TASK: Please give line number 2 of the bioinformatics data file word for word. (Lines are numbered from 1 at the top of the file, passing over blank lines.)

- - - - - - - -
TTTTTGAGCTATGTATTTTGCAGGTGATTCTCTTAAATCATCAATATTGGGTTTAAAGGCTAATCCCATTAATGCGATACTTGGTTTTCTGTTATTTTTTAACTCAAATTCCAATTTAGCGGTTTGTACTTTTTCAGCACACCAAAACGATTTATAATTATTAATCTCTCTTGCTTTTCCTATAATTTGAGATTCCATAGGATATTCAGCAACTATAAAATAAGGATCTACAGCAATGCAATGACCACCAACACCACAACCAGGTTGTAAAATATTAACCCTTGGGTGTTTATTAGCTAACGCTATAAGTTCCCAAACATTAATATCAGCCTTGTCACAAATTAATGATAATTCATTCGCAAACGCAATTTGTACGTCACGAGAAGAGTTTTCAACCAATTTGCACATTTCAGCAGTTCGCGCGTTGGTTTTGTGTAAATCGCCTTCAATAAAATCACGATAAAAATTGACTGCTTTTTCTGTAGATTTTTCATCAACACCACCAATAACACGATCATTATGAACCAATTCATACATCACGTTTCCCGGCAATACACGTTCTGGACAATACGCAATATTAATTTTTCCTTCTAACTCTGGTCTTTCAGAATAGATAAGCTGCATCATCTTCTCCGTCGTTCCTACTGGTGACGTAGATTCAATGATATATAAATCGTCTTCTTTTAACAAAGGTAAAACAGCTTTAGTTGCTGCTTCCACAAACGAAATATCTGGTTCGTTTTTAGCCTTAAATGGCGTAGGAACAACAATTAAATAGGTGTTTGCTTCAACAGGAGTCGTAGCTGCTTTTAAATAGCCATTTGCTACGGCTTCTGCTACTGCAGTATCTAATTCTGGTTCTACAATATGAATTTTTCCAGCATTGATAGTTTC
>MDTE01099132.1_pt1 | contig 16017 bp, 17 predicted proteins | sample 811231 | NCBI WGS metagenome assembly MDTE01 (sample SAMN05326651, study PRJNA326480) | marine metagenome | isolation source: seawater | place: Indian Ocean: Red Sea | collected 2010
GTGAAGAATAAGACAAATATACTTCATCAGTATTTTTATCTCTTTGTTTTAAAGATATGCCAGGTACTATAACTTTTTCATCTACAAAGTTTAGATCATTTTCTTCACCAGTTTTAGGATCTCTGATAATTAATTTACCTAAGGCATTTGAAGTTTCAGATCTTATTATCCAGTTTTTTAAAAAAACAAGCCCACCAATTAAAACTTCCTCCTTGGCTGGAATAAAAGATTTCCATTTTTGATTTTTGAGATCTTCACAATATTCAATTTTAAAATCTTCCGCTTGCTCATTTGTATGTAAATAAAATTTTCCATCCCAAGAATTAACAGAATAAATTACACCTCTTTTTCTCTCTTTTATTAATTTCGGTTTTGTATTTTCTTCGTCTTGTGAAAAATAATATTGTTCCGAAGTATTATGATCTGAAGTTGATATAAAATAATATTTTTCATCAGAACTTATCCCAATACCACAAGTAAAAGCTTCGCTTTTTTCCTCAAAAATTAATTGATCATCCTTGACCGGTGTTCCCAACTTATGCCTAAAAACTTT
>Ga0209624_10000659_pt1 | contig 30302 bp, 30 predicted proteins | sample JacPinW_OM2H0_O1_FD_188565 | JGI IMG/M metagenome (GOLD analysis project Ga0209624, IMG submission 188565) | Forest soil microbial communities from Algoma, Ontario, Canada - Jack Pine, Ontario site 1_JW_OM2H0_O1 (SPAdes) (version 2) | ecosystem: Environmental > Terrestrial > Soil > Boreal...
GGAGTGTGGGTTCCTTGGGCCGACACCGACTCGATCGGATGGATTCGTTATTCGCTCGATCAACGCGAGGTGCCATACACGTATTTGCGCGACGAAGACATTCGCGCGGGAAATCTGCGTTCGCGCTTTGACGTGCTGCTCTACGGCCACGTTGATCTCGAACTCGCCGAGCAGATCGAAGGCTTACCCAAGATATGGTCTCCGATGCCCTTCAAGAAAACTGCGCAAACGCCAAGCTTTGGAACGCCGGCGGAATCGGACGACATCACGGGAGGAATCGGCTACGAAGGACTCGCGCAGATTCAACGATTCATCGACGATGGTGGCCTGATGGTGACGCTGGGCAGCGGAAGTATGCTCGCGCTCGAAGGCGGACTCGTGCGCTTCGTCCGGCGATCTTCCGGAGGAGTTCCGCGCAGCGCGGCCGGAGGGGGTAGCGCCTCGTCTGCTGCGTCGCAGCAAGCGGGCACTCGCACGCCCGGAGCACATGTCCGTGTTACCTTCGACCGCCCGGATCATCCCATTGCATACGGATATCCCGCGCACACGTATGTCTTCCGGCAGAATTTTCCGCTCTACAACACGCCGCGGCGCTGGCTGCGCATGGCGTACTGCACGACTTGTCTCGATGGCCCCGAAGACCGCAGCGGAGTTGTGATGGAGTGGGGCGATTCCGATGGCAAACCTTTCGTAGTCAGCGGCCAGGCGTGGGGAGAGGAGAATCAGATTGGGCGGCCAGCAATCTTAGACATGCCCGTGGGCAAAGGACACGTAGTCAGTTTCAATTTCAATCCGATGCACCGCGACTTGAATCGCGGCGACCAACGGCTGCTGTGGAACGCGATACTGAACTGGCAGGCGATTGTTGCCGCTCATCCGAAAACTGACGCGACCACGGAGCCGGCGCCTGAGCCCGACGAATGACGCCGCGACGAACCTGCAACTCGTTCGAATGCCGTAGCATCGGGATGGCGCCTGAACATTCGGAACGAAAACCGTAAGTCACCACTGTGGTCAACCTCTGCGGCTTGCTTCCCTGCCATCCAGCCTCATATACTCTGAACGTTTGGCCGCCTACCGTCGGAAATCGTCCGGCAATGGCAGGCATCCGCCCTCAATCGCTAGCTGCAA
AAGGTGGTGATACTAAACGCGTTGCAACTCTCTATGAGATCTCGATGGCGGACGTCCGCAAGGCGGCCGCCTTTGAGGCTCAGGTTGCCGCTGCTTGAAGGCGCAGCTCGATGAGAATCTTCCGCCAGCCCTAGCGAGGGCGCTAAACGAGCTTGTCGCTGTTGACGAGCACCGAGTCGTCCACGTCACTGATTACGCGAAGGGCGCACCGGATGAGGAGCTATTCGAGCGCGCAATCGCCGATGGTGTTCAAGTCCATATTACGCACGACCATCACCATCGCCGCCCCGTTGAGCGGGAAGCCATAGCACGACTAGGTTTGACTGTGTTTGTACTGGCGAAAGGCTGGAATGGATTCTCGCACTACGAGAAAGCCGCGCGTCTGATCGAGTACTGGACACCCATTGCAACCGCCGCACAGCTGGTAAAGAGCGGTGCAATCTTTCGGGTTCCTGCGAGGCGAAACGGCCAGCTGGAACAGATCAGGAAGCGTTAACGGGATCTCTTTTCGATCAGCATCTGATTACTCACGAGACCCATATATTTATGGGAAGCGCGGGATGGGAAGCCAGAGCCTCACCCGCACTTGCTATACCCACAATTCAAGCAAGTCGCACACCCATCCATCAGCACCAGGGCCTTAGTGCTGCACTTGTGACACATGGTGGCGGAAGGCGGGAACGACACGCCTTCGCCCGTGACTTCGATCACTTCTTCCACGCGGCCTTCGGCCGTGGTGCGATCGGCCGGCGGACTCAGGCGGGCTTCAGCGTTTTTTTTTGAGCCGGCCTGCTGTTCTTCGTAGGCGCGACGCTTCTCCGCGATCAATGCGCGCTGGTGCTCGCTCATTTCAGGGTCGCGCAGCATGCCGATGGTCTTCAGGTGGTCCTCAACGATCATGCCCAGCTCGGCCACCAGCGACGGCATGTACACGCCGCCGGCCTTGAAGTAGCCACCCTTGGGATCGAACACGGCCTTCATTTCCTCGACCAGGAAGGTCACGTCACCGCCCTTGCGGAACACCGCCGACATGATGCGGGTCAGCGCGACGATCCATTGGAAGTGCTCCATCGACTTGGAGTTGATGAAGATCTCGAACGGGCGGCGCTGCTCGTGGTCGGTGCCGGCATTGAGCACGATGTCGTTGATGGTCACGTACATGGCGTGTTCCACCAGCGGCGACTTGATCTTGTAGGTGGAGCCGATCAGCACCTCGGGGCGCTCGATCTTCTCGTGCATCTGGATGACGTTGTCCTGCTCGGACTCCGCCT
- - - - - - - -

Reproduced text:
>MDTE01099132.1_pt1 | contig 16017 bp, 17 predicted proteins | sample 811231 | NCBI WGS metagenome assembly MDTE01 (sample SAMN05326651, study PRJNA326480) | marine metagenome | isolation source: seawater | place: Indian Ocean: Red Sea | collected 2010